Many teenagers cleaned up their MySpace profiles, deleting mentions of sex and booze and boosting privacy settings, if they got a single cautionary e-mail from a busybody named "Dr. Meg."
The e-mail was sent by Dr. Megan Moreno, lead researcher of a study of lower-income kids that she says shows how parents and other adults can encourage safer Internet use.
Her message read in part: "You seemed to be quite open about sexual issues or other behaviors such as drinking or smoking. Are you sure that's a good idea? ... You might consider revising your page to better protect your privacy."
Parents, and even doctors, who care for adolescents "should feel very comfortable looking up" their children's or patients' profiles on social networking sites like MySpace and Facebook, said Moreno, a pediatrician and adolescent medicine specialist at the University of Wisconsin-Madison. It's not creepy or an invasion of privacy, she said, but more like reading posters on their walls or slogans on their T-shirts.
Young people don't consider the consequences of posting their drinking habits and sexual behavior, Moreno said. Several wrote back to "Dr. Meg" saying they had no idea their pages could be viewed by anyone. Such social networking sites have privacy settings, but they're not always used.
The sites can be a window into a teenager's world.
"People who work with teens often have this idea that teens are hard to reach," she said. But many young people publicly post their hobbies and interests on MySpace or Facebook and expect people to look. "It can be a great icebreaker," she said.
The study, published in the January issue of Archives of Pediatrics & Adolescent Medicine, shows adult supervision of MySpace can raise adolescents' awareness of how accessible their pages are, she said.
The researchers first located 190 MySpace public profiles in a single urban ZIP code, randomly selected from the 10 U.S. Census areas with the lowest average income because researchers wanted to target adolescents who might have less access to doctors. Moreno said she could not reveal the city because of privacy restrictions set by a study review board.
All the users said on their profiles they were 18 to 20 years old and their pages included three or more references to sex, drinking, drug use or smoking.
Half were sent the "Dr. Meg" e-mail; the other half weren't contacted.
After three months, 42 percent of those getting a "Dr. Meg" e-mail had either set their profiles to "private," meaning only people they'd chosen as MySpace "friends" could view it, or they removed references to sex or substance use. Only 29 percent of those in the group who had not been contacted by Dr. Meg made such changes over the three-month period.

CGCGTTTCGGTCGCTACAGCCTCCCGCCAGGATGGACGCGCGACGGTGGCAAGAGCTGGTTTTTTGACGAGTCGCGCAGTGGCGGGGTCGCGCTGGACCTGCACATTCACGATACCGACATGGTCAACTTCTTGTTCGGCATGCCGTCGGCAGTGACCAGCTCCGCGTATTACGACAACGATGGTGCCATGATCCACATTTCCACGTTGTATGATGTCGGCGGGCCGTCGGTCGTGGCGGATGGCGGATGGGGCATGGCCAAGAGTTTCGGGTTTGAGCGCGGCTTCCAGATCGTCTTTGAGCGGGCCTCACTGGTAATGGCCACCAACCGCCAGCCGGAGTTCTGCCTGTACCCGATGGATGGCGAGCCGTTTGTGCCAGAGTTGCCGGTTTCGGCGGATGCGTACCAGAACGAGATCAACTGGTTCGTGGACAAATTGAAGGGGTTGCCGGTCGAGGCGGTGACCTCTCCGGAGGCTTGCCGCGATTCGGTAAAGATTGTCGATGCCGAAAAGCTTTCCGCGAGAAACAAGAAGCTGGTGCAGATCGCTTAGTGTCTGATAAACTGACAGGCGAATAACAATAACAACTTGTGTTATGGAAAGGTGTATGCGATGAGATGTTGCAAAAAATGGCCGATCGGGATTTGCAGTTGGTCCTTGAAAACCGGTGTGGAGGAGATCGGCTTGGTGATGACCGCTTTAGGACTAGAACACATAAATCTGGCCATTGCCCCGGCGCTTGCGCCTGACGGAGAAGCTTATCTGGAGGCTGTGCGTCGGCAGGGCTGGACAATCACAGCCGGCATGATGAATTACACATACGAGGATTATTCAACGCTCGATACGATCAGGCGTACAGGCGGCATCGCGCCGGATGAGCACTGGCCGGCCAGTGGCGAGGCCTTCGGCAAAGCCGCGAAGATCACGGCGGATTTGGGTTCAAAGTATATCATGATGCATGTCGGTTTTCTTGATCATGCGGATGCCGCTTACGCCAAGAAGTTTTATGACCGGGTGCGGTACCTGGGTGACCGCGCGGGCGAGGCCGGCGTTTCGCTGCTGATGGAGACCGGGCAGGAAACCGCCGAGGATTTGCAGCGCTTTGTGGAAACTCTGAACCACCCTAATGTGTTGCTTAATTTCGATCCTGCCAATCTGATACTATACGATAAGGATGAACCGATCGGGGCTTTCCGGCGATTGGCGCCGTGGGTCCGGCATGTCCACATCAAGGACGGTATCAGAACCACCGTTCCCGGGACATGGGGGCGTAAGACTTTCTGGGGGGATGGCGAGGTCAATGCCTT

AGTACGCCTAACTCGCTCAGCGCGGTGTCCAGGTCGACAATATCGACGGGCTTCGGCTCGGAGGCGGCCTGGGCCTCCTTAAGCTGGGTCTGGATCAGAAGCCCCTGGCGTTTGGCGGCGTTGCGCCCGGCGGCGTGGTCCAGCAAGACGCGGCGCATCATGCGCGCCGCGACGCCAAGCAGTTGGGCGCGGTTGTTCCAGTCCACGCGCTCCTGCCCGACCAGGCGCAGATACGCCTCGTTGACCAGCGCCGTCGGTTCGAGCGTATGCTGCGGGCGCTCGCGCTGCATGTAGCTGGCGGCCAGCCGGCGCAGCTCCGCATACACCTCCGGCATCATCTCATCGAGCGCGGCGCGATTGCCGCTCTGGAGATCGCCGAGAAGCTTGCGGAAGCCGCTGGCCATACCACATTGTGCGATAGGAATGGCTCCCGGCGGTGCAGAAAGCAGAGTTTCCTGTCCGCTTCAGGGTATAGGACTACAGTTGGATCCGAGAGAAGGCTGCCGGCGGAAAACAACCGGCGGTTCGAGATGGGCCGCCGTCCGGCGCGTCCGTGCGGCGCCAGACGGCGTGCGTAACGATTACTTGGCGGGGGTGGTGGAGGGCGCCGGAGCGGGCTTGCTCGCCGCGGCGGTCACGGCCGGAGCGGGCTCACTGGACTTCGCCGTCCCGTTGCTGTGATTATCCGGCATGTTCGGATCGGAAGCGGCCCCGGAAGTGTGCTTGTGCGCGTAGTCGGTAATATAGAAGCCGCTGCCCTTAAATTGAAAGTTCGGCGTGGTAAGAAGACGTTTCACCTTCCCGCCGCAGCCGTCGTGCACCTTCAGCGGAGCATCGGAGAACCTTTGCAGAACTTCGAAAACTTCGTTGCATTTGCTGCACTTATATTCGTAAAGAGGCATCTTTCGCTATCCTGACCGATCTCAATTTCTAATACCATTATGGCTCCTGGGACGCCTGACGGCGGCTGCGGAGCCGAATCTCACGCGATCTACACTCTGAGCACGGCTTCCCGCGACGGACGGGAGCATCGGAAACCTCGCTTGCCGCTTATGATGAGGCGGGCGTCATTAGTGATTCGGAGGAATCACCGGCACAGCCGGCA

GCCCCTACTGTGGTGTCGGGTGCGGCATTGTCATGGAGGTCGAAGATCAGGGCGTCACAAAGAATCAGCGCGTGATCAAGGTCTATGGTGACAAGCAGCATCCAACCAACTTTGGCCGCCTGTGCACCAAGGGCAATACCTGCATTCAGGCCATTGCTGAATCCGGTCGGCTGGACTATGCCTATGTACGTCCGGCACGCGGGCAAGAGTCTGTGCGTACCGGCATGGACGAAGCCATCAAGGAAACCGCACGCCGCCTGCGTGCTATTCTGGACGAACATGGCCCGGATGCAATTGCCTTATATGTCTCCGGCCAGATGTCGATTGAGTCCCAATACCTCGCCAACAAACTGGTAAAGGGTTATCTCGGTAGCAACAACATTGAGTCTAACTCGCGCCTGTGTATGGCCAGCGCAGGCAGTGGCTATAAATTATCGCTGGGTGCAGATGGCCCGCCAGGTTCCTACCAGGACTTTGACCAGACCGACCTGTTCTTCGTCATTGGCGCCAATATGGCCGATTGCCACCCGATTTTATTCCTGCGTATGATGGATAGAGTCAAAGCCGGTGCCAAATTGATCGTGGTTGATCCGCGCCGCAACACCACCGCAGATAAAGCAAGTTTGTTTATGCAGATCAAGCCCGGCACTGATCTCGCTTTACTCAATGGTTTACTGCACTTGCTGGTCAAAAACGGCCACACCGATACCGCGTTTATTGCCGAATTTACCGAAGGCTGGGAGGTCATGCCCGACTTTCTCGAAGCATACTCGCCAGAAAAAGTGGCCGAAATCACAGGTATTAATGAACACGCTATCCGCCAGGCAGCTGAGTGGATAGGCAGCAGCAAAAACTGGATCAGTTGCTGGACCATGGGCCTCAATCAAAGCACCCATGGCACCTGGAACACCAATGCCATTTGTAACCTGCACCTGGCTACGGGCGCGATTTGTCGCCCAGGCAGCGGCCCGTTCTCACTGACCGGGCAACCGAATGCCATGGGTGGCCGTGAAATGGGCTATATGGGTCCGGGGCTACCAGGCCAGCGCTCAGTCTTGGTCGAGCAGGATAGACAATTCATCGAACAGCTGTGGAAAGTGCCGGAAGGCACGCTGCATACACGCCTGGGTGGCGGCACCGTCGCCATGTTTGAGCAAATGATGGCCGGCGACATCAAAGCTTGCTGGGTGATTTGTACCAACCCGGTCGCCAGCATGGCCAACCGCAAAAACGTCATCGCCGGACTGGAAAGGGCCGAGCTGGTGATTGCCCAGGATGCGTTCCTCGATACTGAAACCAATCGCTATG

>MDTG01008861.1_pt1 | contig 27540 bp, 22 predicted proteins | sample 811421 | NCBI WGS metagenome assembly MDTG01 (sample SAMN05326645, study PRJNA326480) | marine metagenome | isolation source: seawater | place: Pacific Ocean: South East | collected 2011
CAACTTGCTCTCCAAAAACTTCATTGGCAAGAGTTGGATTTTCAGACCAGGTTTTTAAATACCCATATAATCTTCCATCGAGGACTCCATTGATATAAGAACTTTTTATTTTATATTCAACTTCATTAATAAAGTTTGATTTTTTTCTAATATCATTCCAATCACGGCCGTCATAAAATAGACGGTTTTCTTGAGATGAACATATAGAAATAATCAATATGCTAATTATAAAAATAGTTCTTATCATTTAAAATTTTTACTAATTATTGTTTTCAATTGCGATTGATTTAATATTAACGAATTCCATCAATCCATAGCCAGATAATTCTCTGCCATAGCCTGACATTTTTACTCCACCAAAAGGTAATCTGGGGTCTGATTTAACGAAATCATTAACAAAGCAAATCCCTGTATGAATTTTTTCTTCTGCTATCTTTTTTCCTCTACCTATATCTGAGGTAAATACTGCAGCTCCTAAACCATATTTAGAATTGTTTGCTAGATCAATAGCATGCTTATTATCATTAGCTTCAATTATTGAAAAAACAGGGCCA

Moreno said the results suggest the e-mail intervention had a positive impact on "the hardest-to-reach teens, which gives us great hope that a similar intervention could be used to reach teens as a whole."
In a separate study, Moreno and other researchers looked at 500 randomly selected MySpace profiles of 18-year-olds nationwide and found that more than half contained references to risky behavior such as sex, drinking and violence.
"The ones to me that were most surprising and most worrisome were the sexual references," said the doctor. "We often found males and females describing the circumstances around the loss of their virginity. Females would describe things males could do" to have a better chance of having sex with them. "They'd say, 'I like a guy who brings me flowers and takes me to dinner and (if you do that) I might consider having sex with you."'
Kids decorate their pages with beer logos, marijuana leaf icons and Playboy bunnies. Those counted in the research. But typically it was bold references in the teenagers' own words that researchers found.
"Clear and concise language: 'I got drunk last Friday,"' said Moreno, who is a 35-year-old mother of a baby and a toddler. She said she'll try to stay involved with her kids' computer use as they grow up.
Teenagers who refer to risky behavior on their MySpace pages put themselves at risk of online harassment or solicitation for sex, Kimberly Mitchell of University of New Hampshire's Crimes Against Children Research Center, who wasn't involved in the studies, wrote in an accompanying editorial. They also may jeopardize future job prospects.
But social networking sites also give teens a chance to develop their identities, become independent and get support from friends.
"It is time to use the benefits offered by social networking sites to reach youth, perhaps in new and creative ways that were not available prior to the advent of these sites," Mitchell wrote.